Despite India’s economic woes, it’s a bright spot for BRIC-loving institutional investors

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Foreign companies are fleeing India, the rupee continues to plumb new lows and the economy is so moribund that officials have named one of their sharpest critics as the new central bank chief. But foreign institutional investors, in the form of mutual and hedge funds, have amassed record-setting amounts of India’s top stocks this year. In June, they owned 21.7% of the Bombay Stock Exchange’s top 500 stocks and over $220 billion in Indian stocks overall, analysts from Citigroup noted this week.

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It’s a puzzling contradiction, but while investment conditions in India may seem bad, other emerging markets that many of these funds look at have been even worse. China’s Shanghai Composite Index has fallen further than any other in the world except Greece from its 2009 highs, as lending evaporated and businesses shut; foreign institutional investors yanked money from Russia after government critic Aleksey Navalny was sent to prison, and they fled Brazil after GDP stalled and protestors took to the streets.

India, with growth above 5% and a relative lack of political or social upheaval, looks pretty good by comparison. “A BRIC investor would have a more negative bias on Brazil, Russia and China than India,” said Rajeev Malik, senior economist, CLSA Singapore. “India appeared to be less worse-off.”

The country’s relative good fortune also presents a potential danger if sentiment changes and foreign investors leave en masse, as they are prone to do. There aren’t nearly enough domestic investors to pick up the slack, so the massive foreign institutional ownership of India’s stock markets “could be onerous,” Citigroup analysts warned, in part because it is so narrow. Over 86% of foriegn institutional investment is in India’s top 100 stocks, and 61% is in the top 30 stocks.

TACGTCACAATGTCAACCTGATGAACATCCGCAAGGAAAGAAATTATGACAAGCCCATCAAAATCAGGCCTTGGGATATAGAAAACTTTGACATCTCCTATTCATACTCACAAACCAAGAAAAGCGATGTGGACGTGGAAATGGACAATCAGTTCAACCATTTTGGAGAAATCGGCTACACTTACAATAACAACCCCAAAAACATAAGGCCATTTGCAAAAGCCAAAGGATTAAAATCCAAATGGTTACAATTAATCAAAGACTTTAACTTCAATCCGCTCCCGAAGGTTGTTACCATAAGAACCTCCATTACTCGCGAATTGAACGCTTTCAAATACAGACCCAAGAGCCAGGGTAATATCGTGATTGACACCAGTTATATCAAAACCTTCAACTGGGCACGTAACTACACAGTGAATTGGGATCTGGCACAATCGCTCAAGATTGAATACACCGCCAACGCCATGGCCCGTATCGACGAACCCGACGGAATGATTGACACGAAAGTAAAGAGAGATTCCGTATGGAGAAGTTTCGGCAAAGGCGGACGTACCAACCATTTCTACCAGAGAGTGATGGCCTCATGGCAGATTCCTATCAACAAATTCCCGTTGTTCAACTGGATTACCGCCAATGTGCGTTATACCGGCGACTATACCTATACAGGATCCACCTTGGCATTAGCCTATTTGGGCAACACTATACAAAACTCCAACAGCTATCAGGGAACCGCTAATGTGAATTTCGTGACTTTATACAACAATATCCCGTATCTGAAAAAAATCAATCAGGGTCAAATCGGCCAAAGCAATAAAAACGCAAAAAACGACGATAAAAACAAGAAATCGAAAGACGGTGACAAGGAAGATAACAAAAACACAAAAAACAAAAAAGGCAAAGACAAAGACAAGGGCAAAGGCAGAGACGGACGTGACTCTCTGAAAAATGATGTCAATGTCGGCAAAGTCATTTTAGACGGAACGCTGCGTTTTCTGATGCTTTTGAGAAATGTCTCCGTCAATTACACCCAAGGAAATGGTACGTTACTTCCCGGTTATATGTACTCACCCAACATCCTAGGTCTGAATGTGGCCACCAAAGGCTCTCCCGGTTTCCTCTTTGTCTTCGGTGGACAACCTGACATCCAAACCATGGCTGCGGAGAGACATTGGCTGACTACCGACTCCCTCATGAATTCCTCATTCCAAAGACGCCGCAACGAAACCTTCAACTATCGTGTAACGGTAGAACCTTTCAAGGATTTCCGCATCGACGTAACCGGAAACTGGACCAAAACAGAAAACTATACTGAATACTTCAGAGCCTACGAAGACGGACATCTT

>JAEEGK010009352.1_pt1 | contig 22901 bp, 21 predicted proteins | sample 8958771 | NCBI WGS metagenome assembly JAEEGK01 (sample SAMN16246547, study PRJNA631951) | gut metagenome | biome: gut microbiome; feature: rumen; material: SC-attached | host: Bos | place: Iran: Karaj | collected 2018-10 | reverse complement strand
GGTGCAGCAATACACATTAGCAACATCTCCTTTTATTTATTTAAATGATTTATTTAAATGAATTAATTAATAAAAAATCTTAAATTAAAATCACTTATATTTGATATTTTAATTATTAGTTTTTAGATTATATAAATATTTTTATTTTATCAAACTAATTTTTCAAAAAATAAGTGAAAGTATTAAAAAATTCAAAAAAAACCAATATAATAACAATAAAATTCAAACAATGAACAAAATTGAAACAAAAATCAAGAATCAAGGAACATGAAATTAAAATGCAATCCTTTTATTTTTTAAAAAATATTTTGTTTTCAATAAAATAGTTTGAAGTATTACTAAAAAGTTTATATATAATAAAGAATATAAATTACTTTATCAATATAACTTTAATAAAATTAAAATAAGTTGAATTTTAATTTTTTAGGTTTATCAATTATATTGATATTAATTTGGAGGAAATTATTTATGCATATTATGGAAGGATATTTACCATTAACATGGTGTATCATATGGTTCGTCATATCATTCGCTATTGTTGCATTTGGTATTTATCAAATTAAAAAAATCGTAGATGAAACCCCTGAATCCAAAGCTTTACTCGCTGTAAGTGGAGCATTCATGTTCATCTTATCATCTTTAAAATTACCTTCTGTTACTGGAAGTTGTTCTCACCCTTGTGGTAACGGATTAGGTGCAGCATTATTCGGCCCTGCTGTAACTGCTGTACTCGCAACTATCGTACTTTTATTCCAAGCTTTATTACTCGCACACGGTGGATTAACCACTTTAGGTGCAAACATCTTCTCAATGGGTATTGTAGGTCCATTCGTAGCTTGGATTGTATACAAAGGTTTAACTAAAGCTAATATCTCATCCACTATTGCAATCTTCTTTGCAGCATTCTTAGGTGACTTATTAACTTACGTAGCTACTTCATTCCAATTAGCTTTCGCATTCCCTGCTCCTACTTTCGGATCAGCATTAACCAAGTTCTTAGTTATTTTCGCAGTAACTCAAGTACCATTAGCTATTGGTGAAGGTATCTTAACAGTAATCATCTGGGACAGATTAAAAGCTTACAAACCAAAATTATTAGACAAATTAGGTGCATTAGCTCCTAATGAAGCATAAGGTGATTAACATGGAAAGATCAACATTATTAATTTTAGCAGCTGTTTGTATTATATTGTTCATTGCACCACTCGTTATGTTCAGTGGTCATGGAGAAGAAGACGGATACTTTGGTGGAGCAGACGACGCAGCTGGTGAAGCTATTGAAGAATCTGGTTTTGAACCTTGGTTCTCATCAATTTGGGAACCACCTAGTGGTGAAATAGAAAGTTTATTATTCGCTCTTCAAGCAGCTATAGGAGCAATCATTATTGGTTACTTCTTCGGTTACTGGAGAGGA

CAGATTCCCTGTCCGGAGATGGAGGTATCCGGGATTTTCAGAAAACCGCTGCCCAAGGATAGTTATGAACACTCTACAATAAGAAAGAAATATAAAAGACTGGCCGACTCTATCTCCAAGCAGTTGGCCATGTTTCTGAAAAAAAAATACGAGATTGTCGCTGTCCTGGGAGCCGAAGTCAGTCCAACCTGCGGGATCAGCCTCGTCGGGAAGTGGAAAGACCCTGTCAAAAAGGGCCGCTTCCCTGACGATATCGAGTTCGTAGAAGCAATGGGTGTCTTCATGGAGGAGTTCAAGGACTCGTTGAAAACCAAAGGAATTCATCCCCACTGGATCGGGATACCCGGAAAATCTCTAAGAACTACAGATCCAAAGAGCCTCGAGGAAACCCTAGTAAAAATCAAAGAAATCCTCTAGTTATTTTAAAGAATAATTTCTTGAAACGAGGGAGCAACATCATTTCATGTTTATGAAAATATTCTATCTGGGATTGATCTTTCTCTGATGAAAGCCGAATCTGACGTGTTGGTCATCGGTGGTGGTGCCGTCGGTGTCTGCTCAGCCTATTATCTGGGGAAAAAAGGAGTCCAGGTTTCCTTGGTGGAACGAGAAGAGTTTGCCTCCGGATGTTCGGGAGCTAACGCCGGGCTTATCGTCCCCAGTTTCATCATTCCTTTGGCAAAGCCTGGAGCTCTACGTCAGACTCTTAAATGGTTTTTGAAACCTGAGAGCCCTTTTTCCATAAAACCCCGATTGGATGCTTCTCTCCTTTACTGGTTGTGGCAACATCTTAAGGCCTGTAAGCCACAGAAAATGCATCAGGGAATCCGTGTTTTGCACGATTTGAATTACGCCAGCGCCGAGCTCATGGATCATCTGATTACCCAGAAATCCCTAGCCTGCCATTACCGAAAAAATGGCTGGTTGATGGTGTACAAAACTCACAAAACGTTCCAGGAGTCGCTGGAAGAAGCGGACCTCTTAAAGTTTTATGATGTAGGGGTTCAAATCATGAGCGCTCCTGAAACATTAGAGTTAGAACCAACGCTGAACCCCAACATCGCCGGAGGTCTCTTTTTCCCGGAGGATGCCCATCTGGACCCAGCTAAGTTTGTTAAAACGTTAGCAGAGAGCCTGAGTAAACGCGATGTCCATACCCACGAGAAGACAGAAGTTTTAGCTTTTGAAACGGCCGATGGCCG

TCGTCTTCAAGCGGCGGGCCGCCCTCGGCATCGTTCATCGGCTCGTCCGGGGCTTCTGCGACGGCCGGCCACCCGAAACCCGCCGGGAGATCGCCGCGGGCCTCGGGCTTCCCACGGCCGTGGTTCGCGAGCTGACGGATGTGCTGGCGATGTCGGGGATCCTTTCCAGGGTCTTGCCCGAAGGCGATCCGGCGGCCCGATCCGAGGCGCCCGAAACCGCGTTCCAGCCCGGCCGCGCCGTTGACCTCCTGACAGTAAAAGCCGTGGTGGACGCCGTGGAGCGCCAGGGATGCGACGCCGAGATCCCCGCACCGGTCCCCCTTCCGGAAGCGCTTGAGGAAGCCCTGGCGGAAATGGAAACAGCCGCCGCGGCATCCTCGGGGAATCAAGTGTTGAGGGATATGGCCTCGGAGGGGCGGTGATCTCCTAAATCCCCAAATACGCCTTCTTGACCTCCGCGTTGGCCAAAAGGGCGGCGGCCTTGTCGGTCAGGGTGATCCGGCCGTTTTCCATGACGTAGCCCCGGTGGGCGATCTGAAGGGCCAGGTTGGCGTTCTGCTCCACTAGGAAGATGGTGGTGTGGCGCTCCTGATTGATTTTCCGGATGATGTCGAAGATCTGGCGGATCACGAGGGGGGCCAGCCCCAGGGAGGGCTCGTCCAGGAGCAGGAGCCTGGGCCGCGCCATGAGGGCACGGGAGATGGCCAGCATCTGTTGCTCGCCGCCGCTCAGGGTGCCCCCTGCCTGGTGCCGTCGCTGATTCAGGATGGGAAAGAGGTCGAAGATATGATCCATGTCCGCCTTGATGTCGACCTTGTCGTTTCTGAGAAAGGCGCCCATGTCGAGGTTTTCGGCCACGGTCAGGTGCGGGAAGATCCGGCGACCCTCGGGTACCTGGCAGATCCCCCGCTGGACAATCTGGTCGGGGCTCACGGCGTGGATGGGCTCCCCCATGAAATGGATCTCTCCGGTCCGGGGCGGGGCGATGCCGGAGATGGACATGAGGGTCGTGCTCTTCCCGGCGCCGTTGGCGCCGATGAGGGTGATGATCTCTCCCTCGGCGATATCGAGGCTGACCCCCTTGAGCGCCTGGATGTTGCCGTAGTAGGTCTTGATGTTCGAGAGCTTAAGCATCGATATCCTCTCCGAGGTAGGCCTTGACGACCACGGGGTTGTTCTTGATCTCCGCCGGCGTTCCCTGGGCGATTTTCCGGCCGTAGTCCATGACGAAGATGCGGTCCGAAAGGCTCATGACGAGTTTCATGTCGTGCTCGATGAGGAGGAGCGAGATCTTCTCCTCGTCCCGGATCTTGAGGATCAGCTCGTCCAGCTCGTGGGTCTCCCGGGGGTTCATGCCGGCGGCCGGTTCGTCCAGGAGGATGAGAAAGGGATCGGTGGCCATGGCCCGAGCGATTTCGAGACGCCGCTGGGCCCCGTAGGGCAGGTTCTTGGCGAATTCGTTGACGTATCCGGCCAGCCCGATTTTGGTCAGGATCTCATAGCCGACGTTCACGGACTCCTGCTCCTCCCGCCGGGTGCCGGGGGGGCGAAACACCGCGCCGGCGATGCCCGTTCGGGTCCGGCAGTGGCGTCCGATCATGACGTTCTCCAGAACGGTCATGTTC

Investors haven’t exactly ignored India’s recent woes; foreign hedge funds and mutual funds dumped some $3 billion in Indian equity in June and July, and the Bombay Stock Exchange’s SENSEX Index is down 8 percent since late July. The SENSEX is generally volatile, though, and still more than double the five-year low it hit during the 2008 financial crisis.

Some are predicting steeper sell offs soon, as fears over China’s slowdown ease. “Once we get better data out of China and that will happen in September and October with growth moving back to 7.5 percent, then foreign capital will move back into the Chinese market,” Robert Parker, a Credit Suisse adviser, warned this month.

The bottom line for India: If it “doesn’t get its act together” and other developing markets resume their rapid growth, Malik said, then “all bets are off.”